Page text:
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Return to rustic: the steadily increasing popularity of driftwood and reclaimed wood frames.

This fall, as the leaves were starting to turn and the weather was becoming cool and crisp, I took a ferry to Nantucket Island, 30 miles off the coast of Cape Cod in Massachusetts. Herman Melville's Moby-Dick describes the island as "an elbow of sand." In the summer, Nantucket is a playground for the rich and famous, but it's also home to many skillful artisans, and downtown galleries proudly display the works of local artists along the cobblestone streets. I especially enjoy visiting Nantucket in the fall, when most summer visitors have left and the island returns to its peaceful, quiet state.

As I was browsing the town's Farmers and Artisans Market--the last one until spring returns--I found two beautiful photographs by local artist Kaity Farrell. One photo was of Great Point Lighthouse, which is on the northern tip and the most remote part of the island; it requires a four-wheel-drive vehicle and at least 20 minutes of driving on the beach to reach it. I have special memories of spending long summer days with friends there and winter days when the only other people around were serious fishermen casting off from the beach.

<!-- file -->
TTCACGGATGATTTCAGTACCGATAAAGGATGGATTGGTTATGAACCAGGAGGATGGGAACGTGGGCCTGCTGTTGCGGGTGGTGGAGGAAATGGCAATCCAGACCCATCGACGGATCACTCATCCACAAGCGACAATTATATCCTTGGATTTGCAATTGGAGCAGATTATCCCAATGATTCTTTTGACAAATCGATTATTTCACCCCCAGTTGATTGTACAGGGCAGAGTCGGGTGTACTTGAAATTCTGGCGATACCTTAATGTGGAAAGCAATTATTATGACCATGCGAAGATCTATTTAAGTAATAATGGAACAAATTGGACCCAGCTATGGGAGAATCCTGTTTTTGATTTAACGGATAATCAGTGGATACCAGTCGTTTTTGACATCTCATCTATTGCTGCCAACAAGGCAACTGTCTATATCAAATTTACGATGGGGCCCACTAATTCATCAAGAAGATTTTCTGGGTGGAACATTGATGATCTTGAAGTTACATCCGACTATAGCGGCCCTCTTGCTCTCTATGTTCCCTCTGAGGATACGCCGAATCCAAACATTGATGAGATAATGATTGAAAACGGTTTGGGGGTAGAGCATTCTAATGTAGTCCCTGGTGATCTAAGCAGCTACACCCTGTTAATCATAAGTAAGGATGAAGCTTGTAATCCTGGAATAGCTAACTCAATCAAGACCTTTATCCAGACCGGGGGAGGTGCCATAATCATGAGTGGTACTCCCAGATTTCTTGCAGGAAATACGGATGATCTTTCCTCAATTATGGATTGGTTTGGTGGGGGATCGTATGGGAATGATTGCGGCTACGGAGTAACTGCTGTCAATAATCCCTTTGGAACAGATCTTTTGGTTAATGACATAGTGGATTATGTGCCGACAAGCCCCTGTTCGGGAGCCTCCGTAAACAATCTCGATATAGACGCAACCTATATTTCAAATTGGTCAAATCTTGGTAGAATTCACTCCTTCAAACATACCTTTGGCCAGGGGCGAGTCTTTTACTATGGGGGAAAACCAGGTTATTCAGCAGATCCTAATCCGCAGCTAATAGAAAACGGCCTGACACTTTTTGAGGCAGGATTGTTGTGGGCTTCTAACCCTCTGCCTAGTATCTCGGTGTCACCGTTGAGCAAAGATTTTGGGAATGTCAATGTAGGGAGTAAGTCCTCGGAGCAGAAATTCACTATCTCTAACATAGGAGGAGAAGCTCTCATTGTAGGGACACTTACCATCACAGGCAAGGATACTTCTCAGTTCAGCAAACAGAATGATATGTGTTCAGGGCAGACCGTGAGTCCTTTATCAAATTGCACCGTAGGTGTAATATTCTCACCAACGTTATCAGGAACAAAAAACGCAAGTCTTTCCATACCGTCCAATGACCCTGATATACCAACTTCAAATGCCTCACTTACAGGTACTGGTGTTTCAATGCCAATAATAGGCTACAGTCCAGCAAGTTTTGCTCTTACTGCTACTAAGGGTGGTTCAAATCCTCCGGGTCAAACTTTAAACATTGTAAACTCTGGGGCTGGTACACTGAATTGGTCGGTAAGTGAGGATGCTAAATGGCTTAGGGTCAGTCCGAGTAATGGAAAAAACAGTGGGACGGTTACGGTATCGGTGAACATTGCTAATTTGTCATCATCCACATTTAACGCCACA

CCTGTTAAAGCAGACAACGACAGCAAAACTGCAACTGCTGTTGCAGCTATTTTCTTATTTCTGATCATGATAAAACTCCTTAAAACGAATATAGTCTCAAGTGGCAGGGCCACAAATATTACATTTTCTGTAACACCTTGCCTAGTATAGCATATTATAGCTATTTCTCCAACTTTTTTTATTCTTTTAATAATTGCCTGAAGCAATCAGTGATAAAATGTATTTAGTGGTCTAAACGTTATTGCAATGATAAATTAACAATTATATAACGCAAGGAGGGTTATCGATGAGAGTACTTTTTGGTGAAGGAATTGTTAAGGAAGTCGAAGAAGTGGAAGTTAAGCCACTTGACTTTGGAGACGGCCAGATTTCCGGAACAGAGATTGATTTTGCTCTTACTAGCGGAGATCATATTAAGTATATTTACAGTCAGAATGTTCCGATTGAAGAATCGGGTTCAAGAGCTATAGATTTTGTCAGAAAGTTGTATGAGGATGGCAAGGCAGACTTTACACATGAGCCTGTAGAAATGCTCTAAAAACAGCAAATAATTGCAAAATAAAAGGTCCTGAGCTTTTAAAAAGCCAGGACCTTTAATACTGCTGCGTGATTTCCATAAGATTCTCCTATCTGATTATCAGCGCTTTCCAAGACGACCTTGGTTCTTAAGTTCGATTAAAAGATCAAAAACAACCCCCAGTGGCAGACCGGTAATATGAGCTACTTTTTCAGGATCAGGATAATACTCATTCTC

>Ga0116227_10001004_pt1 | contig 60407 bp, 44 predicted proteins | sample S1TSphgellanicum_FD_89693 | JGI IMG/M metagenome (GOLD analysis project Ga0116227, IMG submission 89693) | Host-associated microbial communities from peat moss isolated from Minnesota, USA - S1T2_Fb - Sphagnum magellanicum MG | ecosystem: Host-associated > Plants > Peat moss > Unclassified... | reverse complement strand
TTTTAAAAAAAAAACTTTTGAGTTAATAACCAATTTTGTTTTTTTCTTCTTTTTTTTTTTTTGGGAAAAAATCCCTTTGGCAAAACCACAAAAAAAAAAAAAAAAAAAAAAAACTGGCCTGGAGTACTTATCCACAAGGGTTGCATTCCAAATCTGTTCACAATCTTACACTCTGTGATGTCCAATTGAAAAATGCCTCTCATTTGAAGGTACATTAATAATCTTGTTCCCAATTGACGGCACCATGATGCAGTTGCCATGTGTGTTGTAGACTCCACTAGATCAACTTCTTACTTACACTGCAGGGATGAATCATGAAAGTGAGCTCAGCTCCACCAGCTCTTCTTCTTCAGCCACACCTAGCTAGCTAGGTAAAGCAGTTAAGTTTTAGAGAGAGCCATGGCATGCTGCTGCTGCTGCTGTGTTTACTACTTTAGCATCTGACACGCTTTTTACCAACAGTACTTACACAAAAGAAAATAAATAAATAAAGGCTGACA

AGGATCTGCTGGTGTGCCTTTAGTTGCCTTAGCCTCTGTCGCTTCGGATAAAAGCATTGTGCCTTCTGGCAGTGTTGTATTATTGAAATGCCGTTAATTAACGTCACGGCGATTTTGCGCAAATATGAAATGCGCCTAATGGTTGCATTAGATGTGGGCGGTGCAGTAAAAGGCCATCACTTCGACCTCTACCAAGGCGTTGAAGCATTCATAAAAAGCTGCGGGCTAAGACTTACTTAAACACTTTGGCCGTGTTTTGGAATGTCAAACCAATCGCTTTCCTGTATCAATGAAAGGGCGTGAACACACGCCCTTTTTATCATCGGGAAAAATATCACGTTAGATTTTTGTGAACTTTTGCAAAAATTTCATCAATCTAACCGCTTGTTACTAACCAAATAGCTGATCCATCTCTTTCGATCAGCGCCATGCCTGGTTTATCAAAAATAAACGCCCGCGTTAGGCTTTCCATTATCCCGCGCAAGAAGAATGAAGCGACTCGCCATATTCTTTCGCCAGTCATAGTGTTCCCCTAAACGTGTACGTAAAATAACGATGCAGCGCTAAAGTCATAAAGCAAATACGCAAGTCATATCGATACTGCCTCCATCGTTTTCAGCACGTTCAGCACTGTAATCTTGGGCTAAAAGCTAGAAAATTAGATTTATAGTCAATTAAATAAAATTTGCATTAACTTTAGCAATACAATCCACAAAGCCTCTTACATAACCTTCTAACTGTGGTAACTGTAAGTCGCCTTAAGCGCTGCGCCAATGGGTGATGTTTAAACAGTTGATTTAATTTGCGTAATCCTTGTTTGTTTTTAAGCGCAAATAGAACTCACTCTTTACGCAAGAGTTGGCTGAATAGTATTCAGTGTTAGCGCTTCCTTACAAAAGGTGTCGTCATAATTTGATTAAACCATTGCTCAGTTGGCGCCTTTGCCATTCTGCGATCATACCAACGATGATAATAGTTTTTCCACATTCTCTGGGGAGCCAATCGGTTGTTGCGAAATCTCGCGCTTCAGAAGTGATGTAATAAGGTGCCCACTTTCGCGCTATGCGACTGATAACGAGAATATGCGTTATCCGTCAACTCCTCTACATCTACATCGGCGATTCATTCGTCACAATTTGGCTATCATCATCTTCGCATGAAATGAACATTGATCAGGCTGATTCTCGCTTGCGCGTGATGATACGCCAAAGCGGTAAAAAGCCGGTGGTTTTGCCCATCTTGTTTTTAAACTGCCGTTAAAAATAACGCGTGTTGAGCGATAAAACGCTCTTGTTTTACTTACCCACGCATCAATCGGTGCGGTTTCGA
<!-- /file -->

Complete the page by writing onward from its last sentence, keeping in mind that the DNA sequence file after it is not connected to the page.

When I saw the photo, a giclee print with a scene of the lighthouse just before sunset and with a flock of gulls overhead, I knew just the kind of frame I wanted: a rustic, reclaimed, or driftwood frame with natural tones to complement the tones in the beachscape. And, as I found when I visited local frame shops, I wasn't the only one.